Dogwood Alliance, the campaign group dedicated to protecting forests in the Southern United States, has long been known for its strategic corporate campaigning—slamming corporations like KFC for using unsustainable paper in their packaging, but also being willing to praise corporate giants like McDonalds and Starbucks who adopt more sustainable policies, even if those companies are still far from paragons of treehugging virtue. (See Lloyd's take-down of Starbucks' cup-to-cup recycling efforts for example.)
The Dogwood Alliance's latest campaign victory is no exception—but this time they are not celebrating one restaurant chain, or one office supply store, switching to certified or recycled paper. They are celebrating a groundbreaking agreement with the world's biggest paper company, International Paper (IP)—a company who they have been criticizing and campaigning against for years. The agreement represents, campaigners say, a major commitment to science-based conservation and sustainable forestry.The collaboration will see Dogwood and IP working together to map the areas of the South that IP operates in, identifying any endangered forests or high conservation areas. It will also see the two groups working together to discourage the conversion of old growth forests to pine plantations.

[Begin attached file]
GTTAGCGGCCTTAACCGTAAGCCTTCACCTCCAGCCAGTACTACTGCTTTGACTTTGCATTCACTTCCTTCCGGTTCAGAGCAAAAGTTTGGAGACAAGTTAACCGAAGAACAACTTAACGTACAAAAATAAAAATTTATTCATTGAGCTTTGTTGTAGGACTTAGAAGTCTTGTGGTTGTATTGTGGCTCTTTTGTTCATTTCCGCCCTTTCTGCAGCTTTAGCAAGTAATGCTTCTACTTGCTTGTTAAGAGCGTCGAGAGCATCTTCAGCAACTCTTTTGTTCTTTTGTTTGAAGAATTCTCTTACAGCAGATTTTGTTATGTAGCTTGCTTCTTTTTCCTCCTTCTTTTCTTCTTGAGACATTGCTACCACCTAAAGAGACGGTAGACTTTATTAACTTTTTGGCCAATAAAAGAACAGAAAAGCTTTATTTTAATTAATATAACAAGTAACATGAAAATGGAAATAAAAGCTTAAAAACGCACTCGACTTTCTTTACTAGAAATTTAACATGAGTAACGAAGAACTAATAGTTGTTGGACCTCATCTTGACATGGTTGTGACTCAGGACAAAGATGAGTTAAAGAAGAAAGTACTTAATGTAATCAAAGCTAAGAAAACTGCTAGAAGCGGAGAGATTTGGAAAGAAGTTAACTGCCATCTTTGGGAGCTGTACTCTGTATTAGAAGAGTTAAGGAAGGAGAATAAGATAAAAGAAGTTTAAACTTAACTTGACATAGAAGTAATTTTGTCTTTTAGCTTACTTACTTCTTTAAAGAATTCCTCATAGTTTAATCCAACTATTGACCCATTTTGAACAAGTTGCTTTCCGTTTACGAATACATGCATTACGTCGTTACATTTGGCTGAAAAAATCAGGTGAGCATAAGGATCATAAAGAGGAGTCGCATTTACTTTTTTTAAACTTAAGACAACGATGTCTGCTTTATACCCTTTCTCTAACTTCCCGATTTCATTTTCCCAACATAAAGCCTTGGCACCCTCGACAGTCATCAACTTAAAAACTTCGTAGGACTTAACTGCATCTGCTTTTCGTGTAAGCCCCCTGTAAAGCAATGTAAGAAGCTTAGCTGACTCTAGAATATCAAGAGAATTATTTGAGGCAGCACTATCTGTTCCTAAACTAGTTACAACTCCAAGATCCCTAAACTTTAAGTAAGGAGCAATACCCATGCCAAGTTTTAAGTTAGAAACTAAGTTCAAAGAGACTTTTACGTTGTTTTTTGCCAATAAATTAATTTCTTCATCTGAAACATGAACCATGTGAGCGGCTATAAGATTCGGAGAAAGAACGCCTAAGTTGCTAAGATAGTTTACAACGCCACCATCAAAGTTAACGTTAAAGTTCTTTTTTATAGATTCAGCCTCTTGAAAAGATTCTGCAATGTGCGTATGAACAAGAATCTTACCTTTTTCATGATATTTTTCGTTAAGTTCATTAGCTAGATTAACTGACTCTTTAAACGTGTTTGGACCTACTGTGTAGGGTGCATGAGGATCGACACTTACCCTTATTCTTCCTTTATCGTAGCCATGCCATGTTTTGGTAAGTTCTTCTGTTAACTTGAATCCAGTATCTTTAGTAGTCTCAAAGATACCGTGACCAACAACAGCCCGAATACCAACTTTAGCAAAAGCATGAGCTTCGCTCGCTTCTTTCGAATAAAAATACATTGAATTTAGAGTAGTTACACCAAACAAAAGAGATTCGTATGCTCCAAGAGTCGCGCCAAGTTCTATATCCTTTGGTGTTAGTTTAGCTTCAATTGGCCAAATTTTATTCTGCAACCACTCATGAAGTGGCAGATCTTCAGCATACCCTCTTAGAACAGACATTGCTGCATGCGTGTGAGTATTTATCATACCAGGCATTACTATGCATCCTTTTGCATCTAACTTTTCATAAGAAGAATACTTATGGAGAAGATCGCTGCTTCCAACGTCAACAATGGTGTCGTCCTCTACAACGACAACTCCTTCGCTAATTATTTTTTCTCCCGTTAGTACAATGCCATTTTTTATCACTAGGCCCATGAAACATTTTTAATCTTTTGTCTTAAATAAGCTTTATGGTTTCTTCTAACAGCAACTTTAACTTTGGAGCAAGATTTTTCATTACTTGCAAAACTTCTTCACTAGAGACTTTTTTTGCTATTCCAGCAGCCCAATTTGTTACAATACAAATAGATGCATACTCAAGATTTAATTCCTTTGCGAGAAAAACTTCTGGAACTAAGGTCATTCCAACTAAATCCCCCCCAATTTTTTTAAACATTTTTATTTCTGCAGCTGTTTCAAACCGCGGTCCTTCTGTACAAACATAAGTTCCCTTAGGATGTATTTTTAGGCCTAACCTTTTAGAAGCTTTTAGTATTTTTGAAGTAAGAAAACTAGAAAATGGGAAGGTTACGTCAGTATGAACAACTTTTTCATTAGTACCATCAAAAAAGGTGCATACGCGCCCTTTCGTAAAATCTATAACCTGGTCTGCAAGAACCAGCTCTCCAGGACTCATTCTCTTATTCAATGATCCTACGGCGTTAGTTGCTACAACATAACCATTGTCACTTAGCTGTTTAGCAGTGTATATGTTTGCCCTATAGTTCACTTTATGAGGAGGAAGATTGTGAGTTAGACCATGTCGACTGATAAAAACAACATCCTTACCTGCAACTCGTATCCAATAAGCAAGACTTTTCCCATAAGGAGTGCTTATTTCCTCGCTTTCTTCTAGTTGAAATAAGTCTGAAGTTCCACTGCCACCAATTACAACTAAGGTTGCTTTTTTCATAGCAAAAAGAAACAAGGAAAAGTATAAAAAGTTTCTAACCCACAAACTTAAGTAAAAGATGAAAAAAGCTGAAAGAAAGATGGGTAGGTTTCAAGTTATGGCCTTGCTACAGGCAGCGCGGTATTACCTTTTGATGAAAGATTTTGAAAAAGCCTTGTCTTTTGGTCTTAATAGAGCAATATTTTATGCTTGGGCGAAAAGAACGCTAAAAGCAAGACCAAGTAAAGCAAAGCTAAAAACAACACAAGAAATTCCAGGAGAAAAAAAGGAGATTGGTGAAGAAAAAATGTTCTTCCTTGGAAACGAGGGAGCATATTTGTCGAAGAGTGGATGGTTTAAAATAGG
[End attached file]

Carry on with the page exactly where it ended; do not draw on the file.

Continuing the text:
Crucially, says Dogwood, this is just one step among a whole host of initiatives from IP. Here's more from the Dogwood announcement:
This collaboration builds on initiatives recently announced by International Paper. The first is IP’s membership in the World Wildlife Fund’s Global Forest & Trade Network in North America. Additionally, IP announced a $7.5 million five-year project with the National Fish and Wildlife Foundation to restore and conserve forests in the Coastal Carolinas, Cumberland Plateau and Texas/Arkansas Piney Woods regions. Finally, IP announced an increase in its sourcing of Forest Stewardship Council certified fiber by more than 1.2 million tons during the past five years, and expects to triple that increase by the end of 2014. The company continues to support multiple certification standards as part of its public goal of increasing certified fiber.
Of course, there will be many in the environmental community who will argue that the concept of sustainable production of paper on the scale that the world is actually using it is, quite simply, an oxymoron—and they have a point. Any truly sustainable approach to paper use must include a shift away from our throw away mentality. But then it also requires a radical rethink in how we structure our economy. In the meantime, we must continue to set strategic goals and a pathway to achieving them.
Here's Dogwood Executive Director Danna Smith on why this announcement should be celebrated:
(Disclosure: Some time back I worked with The Dogwood Alliance on their Kentucky Fried Forests campaign in my capacity as Creative Director for The Change Creation.)